University of Saskatchewan researchers Ravi Chibbar and Pierre Hucl grew 37 varieties of wheat that date back to the 1860s and analyzed the nutrient composition in each sample. They found that the concentration of proteins, including gluten, is remarkably similar to that grown more than 150 years ago—dispelling the myth of “Frankenwheat,” the genetic modification of the grain’s protein structure by the agriculture industry in recent years.
Last week, their research was published in the journal Cereal Chemistry and presented at a conference in Winnipeg. The story soon found its way online and went viral, appearing in local, national and international media outlets—including the likes of the Globe and Mail, Toronto Star, Huffington Post, ABC News and the Daily Mail overseas—and re-igniting the often contentious wheat and gluten debate.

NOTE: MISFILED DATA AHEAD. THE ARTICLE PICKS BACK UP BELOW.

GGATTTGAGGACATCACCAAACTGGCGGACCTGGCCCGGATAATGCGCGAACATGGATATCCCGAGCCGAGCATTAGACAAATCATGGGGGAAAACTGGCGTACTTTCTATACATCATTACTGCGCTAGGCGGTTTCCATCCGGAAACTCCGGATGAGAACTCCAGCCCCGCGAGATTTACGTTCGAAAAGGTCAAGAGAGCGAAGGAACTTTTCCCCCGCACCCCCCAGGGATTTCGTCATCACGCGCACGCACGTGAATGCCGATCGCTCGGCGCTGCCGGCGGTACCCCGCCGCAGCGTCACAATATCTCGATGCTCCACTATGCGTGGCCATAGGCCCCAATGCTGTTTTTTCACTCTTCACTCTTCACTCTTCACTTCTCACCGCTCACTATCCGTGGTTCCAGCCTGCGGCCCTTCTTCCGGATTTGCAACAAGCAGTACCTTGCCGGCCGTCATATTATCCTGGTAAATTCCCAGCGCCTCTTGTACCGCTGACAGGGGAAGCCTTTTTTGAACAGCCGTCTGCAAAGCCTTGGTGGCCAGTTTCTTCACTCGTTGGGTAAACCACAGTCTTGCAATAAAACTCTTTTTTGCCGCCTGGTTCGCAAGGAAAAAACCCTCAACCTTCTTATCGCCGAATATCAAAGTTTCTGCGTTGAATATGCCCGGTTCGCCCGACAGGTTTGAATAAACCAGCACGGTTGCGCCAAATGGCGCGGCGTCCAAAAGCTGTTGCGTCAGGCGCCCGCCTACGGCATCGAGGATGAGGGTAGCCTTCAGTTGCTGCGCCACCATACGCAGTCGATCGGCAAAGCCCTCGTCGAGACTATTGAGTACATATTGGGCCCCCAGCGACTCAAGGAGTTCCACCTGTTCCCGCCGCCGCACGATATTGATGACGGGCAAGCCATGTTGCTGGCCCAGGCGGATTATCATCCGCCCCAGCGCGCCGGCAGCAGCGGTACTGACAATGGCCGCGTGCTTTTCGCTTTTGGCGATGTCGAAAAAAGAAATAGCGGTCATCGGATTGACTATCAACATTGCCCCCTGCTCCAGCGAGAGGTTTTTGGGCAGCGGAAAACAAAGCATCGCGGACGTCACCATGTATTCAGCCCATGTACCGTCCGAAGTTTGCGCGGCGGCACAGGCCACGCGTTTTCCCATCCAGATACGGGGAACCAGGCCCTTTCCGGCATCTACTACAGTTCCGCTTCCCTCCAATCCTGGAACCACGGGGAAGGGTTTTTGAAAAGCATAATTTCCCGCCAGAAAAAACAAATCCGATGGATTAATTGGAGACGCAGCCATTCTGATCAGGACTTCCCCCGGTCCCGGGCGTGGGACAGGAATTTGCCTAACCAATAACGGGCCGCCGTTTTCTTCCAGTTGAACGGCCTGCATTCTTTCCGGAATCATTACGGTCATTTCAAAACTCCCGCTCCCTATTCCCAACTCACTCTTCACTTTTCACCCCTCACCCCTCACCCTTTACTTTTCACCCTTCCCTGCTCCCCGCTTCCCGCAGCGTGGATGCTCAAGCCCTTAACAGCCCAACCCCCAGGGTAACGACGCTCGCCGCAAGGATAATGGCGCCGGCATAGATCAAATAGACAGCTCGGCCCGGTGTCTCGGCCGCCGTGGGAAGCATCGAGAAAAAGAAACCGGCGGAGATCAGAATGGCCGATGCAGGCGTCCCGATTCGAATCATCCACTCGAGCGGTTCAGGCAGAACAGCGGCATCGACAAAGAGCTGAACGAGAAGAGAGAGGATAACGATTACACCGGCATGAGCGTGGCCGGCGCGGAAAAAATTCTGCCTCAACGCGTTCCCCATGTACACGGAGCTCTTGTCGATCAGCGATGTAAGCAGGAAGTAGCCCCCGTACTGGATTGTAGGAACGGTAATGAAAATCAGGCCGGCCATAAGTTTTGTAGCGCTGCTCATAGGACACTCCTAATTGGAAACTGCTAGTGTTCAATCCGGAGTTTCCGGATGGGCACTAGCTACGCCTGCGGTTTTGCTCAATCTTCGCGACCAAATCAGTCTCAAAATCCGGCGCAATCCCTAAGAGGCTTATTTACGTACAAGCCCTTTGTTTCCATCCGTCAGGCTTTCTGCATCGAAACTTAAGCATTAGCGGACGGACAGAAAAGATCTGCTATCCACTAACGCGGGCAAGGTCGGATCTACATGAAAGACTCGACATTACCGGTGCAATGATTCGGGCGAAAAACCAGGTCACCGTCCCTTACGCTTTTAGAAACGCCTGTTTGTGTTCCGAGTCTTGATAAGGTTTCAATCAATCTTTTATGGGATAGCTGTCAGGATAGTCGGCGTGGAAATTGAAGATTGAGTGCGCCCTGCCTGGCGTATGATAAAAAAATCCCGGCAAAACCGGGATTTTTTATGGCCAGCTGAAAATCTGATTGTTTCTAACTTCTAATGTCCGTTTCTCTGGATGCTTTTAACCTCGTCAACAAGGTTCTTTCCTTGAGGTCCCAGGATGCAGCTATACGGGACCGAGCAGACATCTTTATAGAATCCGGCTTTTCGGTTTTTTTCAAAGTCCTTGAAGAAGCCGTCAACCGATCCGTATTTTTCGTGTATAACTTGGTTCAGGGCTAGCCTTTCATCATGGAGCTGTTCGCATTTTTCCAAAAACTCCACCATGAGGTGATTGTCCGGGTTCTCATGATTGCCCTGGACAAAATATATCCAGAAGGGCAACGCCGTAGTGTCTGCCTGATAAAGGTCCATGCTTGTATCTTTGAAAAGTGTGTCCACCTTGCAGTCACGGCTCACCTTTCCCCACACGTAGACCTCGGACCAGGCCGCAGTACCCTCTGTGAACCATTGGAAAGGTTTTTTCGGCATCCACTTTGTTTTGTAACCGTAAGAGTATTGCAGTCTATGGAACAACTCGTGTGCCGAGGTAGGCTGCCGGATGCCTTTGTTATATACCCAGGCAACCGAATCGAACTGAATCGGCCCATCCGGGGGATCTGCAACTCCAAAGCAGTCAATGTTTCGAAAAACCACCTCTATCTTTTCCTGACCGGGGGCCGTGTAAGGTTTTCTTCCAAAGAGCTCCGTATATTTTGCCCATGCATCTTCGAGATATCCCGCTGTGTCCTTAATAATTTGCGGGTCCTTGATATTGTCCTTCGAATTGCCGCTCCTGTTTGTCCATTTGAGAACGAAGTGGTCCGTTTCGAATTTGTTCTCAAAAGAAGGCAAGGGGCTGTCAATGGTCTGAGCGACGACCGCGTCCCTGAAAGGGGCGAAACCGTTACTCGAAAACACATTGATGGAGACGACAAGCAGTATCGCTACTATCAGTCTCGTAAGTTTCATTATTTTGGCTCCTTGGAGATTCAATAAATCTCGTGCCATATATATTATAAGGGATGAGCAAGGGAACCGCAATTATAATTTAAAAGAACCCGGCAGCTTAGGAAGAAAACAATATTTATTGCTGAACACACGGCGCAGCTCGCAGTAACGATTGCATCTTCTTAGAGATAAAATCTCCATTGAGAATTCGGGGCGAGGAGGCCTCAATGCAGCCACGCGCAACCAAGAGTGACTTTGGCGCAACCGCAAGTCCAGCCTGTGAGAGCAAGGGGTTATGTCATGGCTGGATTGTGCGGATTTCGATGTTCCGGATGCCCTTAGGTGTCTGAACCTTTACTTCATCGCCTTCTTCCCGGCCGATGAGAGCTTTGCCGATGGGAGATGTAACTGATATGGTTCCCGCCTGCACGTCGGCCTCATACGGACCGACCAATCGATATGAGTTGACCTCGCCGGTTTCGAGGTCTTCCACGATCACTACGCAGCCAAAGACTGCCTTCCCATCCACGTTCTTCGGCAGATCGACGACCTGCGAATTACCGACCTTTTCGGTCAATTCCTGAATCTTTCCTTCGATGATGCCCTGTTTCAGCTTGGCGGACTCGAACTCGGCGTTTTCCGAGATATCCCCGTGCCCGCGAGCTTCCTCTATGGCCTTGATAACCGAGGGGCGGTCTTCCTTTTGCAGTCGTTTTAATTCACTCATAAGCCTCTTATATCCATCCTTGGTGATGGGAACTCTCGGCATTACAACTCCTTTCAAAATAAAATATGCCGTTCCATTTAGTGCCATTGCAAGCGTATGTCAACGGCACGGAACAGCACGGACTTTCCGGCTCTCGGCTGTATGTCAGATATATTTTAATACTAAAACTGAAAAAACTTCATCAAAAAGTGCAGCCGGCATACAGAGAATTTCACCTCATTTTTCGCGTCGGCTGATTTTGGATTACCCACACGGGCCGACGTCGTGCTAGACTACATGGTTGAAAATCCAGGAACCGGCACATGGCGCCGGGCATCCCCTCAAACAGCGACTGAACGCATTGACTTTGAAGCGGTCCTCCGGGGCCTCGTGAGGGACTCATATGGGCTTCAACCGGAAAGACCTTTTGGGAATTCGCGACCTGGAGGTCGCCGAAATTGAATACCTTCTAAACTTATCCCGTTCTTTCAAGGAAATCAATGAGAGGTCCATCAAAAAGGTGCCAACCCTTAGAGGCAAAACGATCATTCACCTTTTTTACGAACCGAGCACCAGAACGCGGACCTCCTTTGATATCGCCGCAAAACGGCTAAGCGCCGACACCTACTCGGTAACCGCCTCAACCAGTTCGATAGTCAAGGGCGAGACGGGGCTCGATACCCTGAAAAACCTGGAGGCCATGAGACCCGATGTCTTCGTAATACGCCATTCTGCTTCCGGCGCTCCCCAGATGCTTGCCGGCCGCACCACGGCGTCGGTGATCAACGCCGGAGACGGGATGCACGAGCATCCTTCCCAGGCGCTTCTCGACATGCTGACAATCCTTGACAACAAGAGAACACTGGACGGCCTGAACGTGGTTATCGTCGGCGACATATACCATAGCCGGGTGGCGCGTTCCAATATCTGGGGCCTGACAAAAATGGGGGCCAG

“We weren’t expecting this kind of response, to be frank,” said Chibbar, who is also the Canadian Research Chair in Molecular Biology for Crop Quality.
“It was a bit unexpected, but people are happy that the science is out there. In particular, the response from the grower organizations has been very positive.”
Globe and Mail article (credit to The Canadian Press):
Daily Mail article (credit to Reuters news agency):